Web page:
User Score

Generally favorable reviews- based on 30 Ratings

User score distribution:
  1. Positive: 28 out of 30
  2. Mixed: 0 out of 30
  3. Negative: 2 out of 30

Review this game

  1. Your Score
    0 out of 10
    Rate this:
    • 10
    • 9
    • 8
    • 7
    • 6
    • 5
    • 4
    • 3
    • 2
    • 1
    • 0
    • 0
  1. Submit
  2. Check Spelling
  1. Dec 17, 2013
    Mildly enjoyable game, but pales in comparison to its successor Zeus: Master of Olympus. Pharaoh suffers from a number of glaring technical flaws that make the game unreasonable to play.

    At the top of the list is the slow access to necessary structures. In the beginning of the game, you are forced to make do with a variety of problems that do not have a solution until you gain
    technology given in later levels. In the middle of the game, you are forced to contend with poor level design that makes building a city a chore rather than a challenging adventure. Towards the end of the game, apparently out of legitimate methods of upping the difficulty, the designers throw wave after wave of misfortune at you in an attempt to trip you up.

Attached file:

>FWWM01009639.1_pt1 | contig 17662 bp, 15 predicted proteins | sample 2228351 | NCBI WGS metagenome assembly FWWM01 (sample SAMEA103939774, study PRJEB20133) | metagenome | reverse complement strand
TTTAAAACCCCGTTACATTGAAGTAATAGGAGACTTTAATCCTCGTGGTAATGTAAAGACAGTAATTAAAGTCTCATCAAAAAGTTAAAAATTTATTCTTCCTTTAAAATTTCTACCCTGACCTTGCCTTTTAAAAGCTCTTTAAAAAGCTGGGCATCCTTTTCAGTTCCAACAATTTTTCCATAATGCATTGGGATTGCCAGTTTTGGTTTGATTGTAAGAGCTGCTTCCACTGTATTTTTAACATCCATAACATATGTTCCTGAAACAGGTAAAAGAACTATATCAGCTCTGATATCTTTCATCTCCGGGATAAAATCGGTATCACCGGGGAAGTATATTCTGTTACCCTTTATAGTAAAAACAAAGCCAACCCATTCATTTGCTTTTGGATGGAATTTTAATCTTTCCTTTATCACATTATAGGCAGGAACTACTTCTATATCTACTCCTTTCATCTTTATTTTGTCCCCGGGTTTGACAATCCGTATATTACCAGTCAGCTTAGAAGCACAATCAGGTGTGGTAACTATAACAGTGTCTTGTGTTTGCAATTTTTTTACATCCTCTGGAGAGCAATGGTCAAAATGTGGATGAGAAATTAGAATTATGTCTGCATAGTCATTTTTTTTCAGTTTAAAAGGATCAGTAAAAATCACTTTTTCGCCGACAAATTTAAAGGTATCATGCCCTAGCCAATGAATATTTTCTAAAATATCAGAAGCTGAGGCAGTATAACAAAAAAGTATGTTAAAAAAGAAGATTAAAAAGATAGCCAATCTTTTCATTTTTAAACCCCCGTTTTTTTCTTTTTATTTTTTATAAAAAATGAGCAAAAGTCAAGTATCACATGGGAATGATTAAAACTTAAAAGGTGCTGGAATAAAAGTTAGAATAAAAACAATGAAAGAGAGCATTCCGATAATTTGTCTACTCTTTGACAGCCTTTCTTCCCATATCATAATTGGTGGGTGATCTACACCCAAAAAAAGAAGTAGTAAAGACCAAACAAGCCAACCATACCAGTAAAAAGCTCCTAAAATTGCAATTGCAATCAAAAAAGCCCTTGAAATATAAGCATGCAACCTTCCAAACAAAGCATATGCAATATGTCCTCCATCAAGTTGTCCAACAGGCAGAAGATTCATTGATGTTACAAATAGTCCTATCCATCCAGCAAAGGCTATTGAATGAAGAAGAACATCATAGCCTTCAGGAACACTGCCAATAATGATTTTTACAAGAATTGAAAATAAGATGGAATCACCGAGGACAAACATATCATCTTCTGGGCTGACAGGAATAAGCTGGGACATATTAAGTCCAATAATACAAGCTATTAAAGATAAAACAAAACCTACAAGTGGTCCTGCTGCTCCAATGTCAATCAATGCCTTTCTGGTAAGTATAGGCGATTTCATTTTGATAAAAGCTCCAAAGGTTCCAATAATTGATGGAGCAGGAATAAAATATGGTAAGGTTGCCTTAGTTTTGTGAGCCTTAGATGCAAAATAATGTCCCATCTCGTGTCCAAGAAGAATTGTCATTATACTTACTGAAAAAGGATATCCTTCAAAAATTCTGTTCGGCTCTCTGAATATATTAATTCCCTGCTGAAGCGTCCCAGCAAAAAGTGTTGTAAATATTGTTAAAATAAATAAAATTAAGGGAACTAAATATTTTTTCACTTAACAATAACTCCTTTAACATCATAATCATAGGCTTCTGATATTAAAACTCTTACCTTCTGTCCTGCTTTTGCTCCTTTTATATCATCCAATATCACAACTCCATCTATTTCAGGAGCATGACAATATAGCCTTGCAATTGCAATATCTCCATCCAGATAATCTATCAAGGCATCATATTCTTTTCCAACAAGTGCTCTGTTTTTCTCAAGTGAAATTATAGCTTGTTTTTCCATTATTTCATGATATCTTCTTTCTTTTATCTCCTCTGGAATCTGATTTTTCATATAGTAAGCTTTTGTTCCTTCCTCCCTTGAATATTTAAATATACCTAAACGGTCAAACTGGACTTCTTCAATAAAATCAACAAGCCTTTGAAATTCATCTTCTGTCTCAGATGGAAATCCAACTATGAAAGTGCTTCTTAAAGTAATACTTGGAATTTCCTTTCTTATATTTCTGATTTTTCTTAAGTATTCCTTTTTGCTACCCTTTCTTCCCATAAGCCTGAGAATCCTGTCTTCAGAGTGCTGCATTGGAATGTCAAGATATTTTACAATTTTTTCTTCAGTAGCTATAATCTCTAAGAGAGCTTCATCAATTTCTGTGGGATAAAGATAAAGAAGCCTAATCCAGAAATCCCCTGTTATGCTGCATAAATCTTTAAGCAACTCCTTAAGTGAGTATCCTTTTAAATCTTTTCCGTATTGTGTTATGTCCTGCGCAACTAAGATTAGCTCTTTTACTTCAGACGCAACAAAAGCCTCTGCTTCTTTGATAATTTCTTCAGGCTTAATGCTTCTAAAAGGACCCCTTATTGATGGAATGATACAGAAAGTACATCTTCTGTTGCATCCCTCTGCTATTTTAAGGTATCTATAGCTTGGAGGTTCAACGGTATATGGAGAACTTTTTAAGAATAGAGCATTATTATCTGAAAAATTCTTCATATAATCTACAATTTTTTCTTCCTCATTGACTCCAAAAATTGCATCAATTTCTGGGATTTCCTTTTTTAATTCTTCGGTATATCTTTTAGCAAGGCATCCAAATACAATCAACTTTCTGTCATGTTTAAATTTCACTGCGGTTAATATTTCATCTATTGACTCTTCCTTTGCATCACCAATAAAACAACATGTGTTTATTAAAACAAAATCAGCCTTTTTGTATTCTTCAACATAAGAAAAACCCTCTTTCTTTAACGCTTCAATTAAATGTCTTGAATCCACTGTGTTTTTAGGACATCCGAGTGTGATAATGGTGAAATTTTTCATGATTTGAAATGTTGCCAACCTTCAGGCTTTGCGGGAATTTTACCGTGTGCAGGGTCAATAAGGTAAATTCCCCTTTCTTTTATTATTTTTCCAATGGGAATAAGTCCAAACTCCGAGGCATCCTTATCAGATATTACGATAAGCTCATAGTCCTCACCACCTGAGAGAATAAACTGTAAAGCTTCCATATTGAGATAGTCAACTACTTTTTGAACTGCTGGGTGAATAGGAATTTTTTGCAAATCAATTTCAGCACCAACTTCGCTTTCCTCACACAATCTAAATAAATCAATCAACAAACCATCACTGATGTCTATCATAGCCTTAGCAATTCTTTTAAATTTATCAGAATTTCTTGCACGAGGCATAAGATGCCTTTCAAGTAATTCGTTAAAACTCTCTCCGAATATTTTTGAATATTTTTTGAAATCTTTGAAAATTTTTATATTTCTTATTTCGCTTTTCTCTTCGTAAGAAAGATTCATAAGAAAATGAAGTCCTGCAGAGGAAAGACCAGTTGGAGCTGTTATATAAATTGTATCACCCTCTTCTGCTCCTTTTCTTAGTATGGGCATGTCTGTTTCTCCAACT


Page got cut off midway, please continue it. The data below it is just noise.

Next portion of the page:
A close second on the list of glaring technical flaws is the horrendous mechanic of direct worker access. In summary, patrolling units (such as firefighters and architects) have a limited effective range, which limits the possible size of a city block; yet the game FORCES you to include direct access to your city blocks from every single building that requires workers. If you don't do this, you get "WARNING: Poor Worker Access", and your businesses sporadically lose and regain workers, rendering them almost useless. The result is that you need to make a dozen smaller city blocks (all with their own goods and services) on a tiny map that can barely fit them, just to do what should have been accomplished with one or two normal-sized city blocks.

    There are a multitude of other issues that this game suffers from, and which are notably absent in Zeus: Master of Olympus. Issues such as the inability to effectively deal with crime, the lack of suitable rewards for appeasing gods and neighboring cities, and the monotonous gameplay that offers few interesting objectives these issues make the game relatively unplayable for those who have enjoyed other games of this genre. Look to Zeus: Master of Olympus, as well as other titles like Caesar 3 for an example of a Pharaoh-like done RIGHT.

There are no critic reviews yet.